Sometimes it can be frustrating to buy a book that promises to reveal decades of experience in working with successful undergraduate programs in the hope of learning something new, only to discover it doesn't offer any groundbreaking "quick fixes" that are sure to change the face of higher education forever. This time, however, it's reassuring. Inside Higher Ed's review of the new book "The Undergraduate Experience: Focusing Institutions on What Matters Most" doesn't offer any gimmicks or crazy insights to improve your program, but it does show us that its five authors believe the basics work for a reason.
— Colleen Flaherty Inside Higher Ed
- Relationships of all kinds matter. Student-faculty, student-staff and student-student, yes, but also those between academic affairs and student affairs, student success initiatives and the faculty, governing boards and administrators, and alumni and the college. A “vibrant and inclusive” community emerges from the quality of the relationships that the underlie it, so they must be nurtured.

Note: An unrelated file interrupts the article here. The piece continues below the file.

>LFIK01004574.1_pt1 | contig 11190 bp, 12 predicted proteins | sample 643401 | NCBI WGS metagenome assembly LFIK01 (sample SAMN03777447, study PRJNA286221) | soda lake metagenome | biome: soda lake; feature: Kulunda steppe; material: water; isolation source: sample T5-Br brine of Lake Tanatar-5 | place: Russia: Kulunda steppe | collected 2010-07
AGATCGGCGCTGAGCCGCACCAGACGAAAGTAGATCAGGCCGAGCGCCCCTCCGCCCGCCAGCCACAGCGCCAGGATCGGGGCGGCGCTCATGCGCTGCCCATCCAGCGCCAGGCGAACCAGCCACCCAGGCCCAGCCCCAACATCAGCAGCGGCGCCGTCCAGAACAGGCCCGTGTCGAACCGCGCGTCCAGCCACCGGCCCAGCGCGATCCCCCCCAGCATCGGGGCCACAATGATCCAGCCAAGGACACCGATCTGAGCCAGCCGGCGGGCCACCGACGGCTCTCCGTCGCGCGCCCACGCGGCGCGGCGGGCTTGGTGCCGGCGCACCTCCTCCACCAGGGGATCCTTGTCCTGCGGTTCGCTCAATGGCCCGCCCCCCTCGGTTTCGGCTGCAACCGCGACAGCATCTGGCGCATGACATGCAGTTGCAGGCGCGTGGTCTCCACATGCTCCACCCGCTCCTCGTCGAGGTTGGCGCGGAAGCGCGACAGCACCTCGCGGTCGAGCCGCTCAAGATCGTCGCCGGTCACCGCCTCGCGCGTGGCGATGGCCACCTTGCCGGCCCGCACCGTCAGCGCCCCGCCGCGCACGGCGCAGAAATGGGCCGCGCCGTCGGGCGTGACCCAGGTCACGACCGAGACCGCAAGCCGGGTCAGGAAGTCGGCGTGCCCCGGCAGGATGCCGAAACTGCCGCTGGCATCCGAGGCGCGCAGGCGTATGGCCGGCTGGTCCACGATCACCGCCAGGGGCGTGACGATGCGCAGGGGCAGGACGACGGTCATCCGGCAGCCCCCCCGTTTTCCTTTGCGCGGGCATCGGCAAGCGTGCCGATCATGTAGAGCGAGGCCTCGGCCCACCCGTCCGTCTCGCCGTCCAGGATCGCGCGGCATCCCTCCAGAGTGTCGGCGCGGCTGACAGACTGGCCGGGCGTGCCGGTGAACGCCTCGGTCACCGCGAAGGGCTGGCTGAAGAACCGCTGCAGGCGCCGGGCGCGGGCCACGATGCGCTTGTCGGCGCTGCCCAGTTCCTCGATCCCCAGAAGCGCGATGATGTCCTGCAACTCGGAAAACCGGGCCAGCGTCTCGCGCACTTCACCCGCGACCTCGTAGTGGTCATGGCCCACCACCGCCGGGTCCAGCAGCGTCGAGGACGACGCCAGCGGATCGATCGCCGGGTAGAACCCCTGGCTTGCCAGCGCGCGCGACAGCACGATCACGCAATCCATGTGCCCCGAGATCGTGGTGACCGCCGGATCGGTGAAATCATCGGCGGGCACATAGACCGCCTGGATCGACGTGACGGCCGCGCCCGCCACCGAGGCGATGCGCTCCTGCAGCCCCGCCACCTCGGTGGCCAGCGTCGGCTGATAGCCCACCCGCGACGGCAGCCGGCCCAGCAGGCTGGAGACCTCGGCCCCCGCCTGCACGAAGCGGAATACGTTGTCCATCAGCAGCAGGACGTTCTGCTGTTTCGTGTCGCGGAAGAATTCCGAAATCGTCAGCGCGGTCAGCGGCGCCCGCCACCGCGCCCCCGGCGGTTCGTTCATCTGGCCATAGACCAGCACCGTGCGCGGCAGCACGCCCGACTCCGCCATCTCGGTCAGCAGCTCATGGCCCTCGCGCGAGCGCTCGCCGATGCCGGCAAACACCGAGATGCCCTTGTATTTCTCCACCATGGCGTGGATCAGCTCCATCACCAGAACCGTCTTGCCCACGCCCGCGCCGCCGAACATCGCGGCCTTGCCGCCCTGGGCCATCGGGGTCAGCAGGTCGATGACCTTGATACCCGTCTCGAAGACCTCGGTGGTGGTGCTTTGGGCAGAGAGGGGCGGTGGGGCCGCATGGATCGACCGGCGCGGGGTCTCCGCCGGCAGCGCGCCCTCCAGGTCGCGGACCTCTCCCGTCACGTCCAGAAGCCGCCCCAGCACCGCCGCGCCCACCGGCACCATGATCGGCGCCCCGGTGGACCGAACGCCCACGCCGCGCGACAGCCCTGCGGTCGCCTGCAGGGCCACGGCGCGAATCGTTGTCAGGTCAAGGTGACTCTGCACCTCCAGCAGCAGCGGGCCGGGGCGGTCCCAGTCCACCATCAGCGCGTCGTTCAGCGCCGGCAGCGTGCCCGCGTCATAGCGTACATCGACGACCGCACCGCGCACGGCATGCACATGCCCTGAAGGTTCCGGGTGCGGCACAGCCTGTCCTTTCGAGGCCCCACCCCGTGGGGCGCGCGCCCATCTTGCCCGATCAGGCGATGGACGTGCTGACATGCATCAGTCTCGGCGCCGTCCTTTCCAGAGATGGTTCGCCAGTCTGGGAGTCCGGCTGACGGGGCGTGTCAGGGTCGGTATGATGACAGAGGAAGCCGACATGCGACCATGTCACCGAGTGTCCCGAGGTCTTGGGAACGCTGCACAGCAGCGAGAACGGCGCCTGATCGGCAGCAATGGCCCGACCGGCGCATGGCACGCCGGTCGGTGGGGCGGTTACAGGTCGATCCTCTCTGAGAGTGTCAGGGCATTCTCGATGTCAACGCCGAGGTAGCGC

- Improvement counts, and excellent institutions “critically assess student progress and their own effectiveness on specific, relevant measures.” Those data are then used to help students deepen their learning and faculty improve their teaching, and all such efforts are connected to the institution’s mission and students’ goals.
- Leadership matters, and leaders at all levels share a common vision and purpose. Those at the top are “crucial actors,” but they can’t shoulder the burden alone. Collaboration is key, and that happens when all campus constituencies feel heard and involved in the process of institutional progress.
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